HCIR 2009: Human-Human Interaction

On Friday, I had the privilege of seeing just how much the annual Workshop on Human-Computer Information Retrieval has grown up since I conceived it in the summer of 2007. Back then, my co-conspirators and I worried about attracting a critical mass of participants–indeed, Endeca employees easily accounted for a quarter of the attendees (and submissions) at the first HCIR workshop. And even last year host and co-sponsor Microsoft Research supplied a disproportionate share of the attendees.

But this year was different. We were overloaded with strong submissions from all corners, and we had to turn people away for lack of capacity! While we didn’t relish saying no to prospective participants, these are great problems to have! And, thanks to Nick Belkin and Diane Kelly, we’ve arranged to greatly increase that capacity at HCIR 2010–more on that in a moment.

Max Wilson has already written up an excellent summary of the workshop, which I encourage you to read. You can also see the live tweet stream at #hcir09. Rather than duplicate these efforts, let me add my personal reflections as an organizer and participant.

Ben Shneiderman‘s keynote address was sweeping and inspiring. I expected him to talk about information visualization, the area where he is most known for his contributions. He did present some examples of his group’s work on visualization-centric interfaces to support medical research, but his overall presentation took the much more ambitious approach of discussing the past, present, and possible future of HCIR. Specifically, he urged us to link our work to societal goals, such as the United Nations Millennium Development Goals. His challenge may seem impossibly idealistic, but I agree with his assertion that it is a practical one: we will do our best research by grounding ourselves firmly in the real and pressing problems of our age. Last year’s keynote speaker went on to win the Gerard Salton Award; I can only hope that Ben receives comparable accolades for his past accomplishments and future contributions to HCIR.

A new feature for this year’s workshop was having a “poster boaster” session, in which each of the presenters in the poster session had one minute to pitch his or her work.  For those of you unfamiliar with this format, I highly recommend it. The compressed format forces presenters to distill the essence of their contributions–a useful exercise in general. And the audience doesn’t get bored: if you decide halfway into a presentation that you aren’t interested, then you only have to wait 30 seconds until the next one! Not the we had that problem: the posters were consistently interesting, as the submissions were unusually strong this year. You can download the full workshop proceedings here.

Even the full presentations weren’t that long. The five speakers were each allotted ten minutes, with a healthy amount of time reserved for a panel-style Q&A sessions. The papers in this session were, by design, some of the more controversial ones. In particular, Ellen Voorhees delivered a full-throated defense of Cranfield / TREC-style evaluation: “I Come Not to Bury Cranfield, but to Praise It” (similar to her presentation at the 2006 Workshop on Adaptive Information Retrieval that I discussed on this blog last year). Her reminder of HCIR’s challenges on the evaluation front surely ruffled some feathers, but all of us HCIR avocates need to address these challenges if we want researchers (and practitioners) outside our community to drink our kool-aid.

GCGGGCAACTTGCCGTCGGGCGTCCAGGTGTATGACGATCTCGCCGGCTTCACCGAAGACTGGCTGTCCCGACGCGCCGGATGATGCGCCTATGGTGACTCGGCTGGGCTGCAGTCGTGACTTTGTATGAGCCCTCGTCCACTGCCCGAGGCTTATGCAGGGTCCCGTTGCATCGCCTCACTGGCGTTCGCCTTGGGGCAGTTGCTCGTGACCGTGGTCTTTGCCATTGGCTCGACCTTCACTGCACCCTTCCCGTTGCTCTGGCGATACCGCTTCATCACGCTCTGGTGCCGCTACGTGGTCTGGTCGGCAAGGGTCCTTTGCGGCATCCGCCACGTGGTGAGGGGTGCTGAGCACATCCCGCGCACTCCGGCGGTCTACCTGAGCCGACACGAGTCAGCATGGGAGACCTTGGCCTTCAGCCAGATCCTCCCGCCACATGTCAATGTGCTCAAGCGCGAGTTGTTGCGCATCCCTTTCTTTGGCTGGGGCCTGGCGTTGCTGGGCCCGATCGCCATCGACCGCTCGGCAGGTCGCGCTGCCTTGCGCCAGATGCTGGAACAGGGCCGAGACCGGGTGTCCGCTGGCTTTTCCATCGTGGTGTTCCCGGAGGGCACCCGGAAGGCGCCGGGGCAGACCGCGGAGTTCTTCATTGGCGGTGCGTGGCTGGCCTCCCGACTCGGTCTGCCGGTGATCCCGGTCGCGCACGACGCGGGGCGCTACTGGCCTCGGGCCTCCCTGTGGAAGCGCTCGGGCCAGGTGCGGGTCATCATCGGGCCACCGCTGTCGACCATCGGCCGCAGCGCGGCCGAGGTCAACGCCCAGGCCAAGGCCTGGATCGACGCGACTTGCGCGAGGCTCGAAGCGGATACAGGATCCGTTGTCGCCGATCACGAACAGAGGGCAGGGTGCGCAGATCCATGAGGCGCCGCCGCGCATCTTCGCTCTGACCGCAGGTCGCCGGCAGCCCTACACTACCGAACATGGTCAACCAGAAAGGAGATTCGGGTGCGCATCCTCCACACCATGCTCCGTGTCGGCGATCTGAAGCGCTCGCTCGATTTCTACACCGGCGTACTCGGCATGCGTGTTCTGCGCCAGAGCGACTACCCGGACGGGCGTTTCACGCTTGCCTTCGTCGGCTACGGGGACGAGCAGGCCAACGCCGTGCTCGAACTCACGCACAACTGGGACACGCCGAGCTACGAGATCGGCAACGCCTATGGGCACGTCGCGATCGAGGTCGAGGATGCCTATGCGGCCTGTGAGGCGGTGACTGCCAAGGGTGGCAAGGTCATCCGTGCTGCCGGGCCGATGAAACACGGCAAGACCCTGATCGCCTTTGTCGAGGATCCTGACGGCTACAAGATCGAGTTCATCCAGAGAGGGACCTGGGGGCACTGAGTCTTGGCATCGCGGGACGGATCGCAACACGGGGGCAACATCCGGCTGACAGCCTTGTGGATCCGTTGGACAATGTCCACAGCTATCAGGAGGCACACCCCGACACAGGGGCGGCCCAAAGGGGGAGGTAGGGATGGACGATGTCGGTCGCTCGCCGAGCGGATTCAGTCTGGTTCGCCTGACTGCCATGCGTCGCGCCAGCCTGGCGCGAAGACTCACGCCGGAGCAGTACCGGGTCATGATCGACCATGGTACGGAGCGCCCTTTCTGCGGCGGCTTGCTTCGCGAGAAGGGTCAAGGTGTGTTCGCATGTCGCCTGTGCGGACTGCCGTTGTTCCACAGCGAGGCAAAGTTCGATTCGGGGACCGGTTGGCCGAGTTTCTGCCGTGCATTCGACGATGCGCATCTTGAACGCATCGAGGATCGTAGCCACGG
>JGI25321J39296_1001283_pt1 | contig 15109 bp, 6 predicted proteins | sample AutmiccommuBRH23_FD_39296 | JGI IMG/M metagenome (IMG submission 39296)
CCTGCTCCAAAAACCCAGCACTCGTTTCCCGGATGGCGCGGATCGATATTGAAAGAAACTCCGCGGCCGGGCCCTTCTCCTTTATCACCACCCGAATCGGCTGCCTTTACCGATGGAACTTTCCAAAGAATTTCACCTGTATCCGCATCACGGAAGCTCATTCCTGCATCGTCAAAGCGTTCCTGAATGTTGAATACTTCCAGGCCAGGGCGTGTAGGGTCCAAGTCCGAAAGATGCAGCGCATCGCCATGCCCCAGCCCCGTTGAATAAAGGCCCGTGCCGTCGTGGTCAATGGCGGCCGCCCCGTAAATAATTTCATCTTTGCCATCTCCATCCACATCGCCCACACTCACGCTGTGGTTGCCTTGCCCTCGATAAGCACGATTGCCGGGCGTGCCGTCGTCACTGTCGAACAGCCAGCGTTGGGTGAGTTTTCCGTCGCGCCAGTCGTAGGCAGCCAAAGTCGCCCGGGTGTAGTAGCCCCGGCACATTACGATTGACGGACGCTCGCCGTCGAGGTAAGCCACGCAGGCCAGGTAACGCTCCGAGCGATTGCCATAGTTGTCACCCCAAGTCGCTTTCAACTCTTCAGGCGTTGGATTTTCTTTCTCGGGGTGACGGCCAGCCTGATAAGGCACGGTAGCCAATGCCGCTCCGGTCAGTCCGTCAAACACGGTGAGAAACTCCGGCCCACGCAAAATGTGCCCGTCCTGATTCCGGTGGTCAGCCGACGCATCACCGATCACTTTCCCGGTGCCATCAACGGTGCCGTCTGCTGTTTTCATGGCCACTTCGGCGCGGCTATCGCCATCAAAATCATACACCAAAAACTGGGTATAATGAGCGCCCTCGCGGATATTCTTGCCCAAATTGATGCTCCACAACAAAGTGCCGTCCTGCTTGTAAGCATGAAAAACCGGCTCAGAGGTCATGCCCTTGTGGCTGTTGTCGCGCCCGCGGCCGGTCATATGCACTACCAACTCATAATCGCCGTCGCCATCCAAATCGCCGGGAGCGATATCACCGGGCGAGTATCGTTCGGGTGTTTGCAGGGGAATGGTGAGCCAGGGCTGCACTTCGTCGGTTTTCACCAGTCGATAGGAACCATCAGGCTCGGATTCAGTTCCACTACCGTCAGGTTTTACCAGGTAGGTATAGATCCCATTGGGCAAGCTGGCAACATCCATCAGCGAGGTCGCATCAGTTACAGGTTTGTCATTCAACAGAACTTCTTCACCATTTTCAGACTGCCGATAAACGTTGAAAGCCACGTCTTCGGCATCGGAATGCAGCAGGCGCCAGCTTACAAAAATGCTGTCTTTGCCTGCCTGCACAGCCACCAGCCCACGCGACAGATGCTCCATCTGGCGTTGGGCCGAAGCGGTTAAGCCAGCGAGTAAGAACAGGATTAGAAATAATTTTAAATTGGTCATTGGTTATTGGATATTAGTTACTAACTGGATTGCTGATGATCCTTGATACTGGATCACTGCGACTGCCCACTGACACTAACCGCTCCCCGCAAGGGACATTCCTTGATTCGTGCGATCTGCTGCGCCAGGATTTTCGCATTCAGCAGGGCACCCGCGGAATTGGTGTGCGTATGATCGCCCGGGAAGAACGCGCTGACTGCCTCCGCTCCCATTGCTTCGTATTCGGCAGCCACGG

The above format was already quite interactive (as befits a workshop about interaction), but the second half of the day was explicitly designed to facilitate discussion. We had lunch on site, followed by a one-hour poster session.  We then had two one-hour guided discussion sessions to address the theoretical and practical concerns of HCIR. As organizers, we seeded both sessions with questions, but we also incorporated concerns that had come up during earlier discussions.

Finally, I am grateful to our sponsors. Catholic University was a gracious host and sponsor, providing the workshop with a great space and very helpful student volunteers. Between that and the financial contributions of Endeca and Microsoft Research, we were able to continue our tradition of not charging attendees for the workshop. I can’t promise that will continue indefinitely, but I am glad that our insistence on emphasizing substance over frivolous amenities has helped us deliver what I believe to be some of the best bang-for-buck in the scholarly community.

I’m already excited about HCIR 2010. Unlike the past three workshops, which have been held as independent events, next year’s workshop will be co-located with the Information Interaction in Context Symposium (IIiX’10) in New Brunswick, New Jersey. The workshop will take place on August 22nd, breaking our unintended tradition of holding the workshop on October 23rd. Nick Belkin assures us that there will be lots of space, so hopefully we’ll be able to accommodate everyone who is interested. We’ll also be soliciting sponsors for both the workshop and the broader symposium.

But there’s more to HCIR than enjoying each other’s company at workshops. We must spend the remaining 364 days of the year fleshing out our vision, and relating that vision not only to the disciplines HCIR explicitly integrates, but to pressing social concerns. It is up to us all to make our work relevant.

By Daniel Tunkelang

High-Class Consultant.

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